By Adam Shaw
Published September 14, 2019
Senate Republicans this week introduced a bill to implement DNA testing of migrants claiming to be part of family units -- a move aimed at cracking down on child trafficking along the southern border.
Sens. Marsha Blackburn, R-Tenn., and Joni Ernst, R-Iowa., introduced the End Child Trafficking Now Act that would require DNA testing to verify relationships between adult migrants and the children they claim are part of their family. The senators say it will help prevent children from being exploited by drug traffickers and gang members.
“It is horrifying that children are becoming victims of trafficking at our southern border,” Blackburn said in a statement. “By confirming a familial connection between an alien and an accompanying minor, we can determine whether the child was brought across the border by an adult with nefarious intentions. The current crisis at our border is multifaceted and requires a holistic approach. By tackling these problems piece by piece, we will get this situation under control.”
A companion bill was introduced last month in the House by Rep. Lance Gooden, R-Texas, and comes amid growing concern from Republicans and border officials that rules limiting how long families can be detained are leading to child trafficking and a recurring "catch-and-release" situation at the border.
The 1997 Flores court settlement limits how long unaccompanied children can be held to 20 days. In 2016, a court ruled that the limit also applies to minors accompanied by adults. Last month, the Trump administration announced it is seeking to scrap the agreement -- although that is likely to see a fierce legal challenge.
Administration officials have criticized Flores as an immigration loophole that helps draw migrant families from Central America -- as well as adults who bring children with them in order to have a better chance of being released in the United States.
Ernst said that she had heard directly from border agents that children are being trafficked across the border by those coming over illegally.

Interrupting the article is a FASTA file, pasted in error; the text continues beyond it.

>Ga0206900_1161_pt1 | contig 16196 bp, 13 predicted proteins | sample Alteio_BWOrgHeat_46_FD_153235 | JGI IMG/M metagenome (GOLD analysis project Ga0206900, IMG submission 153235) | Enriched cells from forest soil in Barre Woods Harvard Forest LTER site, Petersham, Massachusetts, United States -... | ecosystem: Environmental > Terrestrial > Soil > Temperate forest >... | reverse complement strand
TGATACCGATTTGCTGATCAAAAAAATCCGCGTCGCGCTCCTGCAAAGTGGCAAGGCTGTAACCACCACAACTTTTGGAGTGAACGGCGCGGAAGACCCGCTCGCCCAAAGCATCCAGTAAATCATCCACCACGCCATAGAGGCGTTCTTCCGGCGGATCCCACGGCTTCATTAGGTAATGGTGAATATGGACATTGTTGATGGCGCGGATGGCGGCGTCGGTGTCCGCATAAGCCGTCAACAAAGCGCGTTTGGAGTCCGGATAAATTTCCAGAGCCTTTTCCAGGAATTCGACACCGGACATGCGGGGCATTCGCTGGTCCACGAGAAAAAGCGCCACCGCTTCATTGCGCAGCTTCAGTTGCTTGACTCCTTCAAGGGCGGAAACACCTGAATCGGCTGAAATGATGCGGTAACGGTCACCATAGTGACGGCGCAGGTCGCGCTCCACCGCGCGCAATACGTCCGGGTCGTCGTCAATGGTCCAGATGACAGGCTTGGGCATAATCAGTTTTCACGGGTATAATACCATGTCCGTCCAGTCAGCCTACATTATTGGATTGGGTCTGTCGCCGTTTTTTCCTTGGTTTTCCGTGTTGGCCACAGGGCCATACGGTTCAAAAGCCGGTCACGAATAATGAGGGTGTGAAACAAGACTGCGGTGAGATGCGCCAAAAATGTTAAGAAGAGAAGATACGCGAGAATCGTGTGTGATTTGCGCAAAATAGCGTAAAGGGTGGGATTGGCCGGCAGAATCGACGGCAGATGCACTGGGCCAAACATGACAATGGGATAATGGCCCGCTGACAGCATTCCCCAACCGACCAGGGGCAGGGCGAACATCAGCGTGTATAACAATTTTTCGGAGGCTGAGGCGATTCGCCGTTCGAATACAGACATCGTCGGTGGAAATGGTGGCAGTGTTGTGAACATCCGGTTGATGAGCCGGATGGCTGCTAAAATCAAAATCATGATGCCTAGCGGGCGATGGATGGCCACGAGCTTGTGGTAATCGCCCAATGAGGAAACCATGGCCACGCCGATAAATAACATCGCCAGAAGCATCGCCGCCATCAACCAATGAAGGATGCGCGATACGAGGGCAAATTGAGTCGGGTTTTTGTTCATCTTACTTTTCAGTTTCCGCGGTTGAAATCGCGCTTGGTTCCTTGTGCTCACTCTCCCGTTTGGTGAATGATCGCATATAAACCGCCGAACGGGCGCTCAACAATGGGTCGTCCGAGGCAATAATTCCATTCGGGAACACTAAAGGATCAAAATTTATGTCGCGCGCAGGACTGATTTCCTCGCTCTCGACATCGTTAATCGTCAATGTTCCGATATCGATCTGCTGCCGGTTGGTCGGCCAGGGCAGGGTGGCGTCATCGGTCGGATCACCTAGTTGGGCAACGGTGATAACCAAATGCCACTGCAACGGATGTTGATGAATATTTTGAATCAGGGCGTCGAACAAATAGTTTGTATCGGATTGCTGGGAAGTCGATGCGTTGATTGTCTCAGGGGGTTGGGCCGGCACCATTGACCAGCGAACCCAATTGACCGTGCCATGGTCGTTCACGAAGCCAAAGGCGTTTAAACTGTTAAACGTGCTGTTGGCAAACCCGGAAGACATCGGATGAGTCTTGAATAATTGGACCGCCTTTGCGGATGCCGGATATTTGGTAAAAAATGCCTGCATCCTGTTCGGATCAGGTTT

“These children are being used as a ‘passport’ to get across our border, and this needs to stop,” she said. "One way to address this problem is by having DNA testing in place so we can ensure that an unaccompanied minor is actually connected with the person claiming to be their family, and not being used as an innocent pawn to skirt our immigration laws.”
Both the House and Senate bills require deportation for any adults who refuse a DNA test, and sets a maximum 10-year prison sentence for anyone fraudulently claiming ties to a minor. The bill also criminalizes “child recycling,” in which a child is repeatedly used by unrelated migrants to gain entry to the U.S.
Tests would consist of mouth swabs similar to those already in use by the State Department. The agency says such tests are 99.5 percent accurate.
The bill will likely face better prospects in the Republican-controlled Senate than in the House, where the Democratric majority has increasingly shifted to the left on the question of enforcement against illegal immigrants.
Gooden welcomed the move by Senate Republicans.
“Senators Blackburn and Ernst are respected leaders in the fight against human trafficking. Their knowledge and insight will help us achieve our common goal of ending the exploitation of children on our southern border,” he said in a statement.
Limited DNA testing has been conducted at the border rthis year as part of an Immigration and Customs Enforcement pilot program. In sample testing of purported family units, ICE found 16 out of 84 were fraudulent.
At a House hearing in July, acting DHS Secretary Kevin McAleenan gave an example of one particularly shocking case of child trafficking that was foiled merely by the threat of a DNA test.
“We’ve had egregious cases, including a 51-year-old man who bought a 6-month-old child for $80 in Guatemala and admitted that when confronted with a DNA test by a Homeland Security Investigations agent conducting a pilot at one of our border stations,” he told lawmakers.
Blackburn’s office said more than 5,500 fraudulent asylum claims have been uncovered since March by the Department of Homeland Security.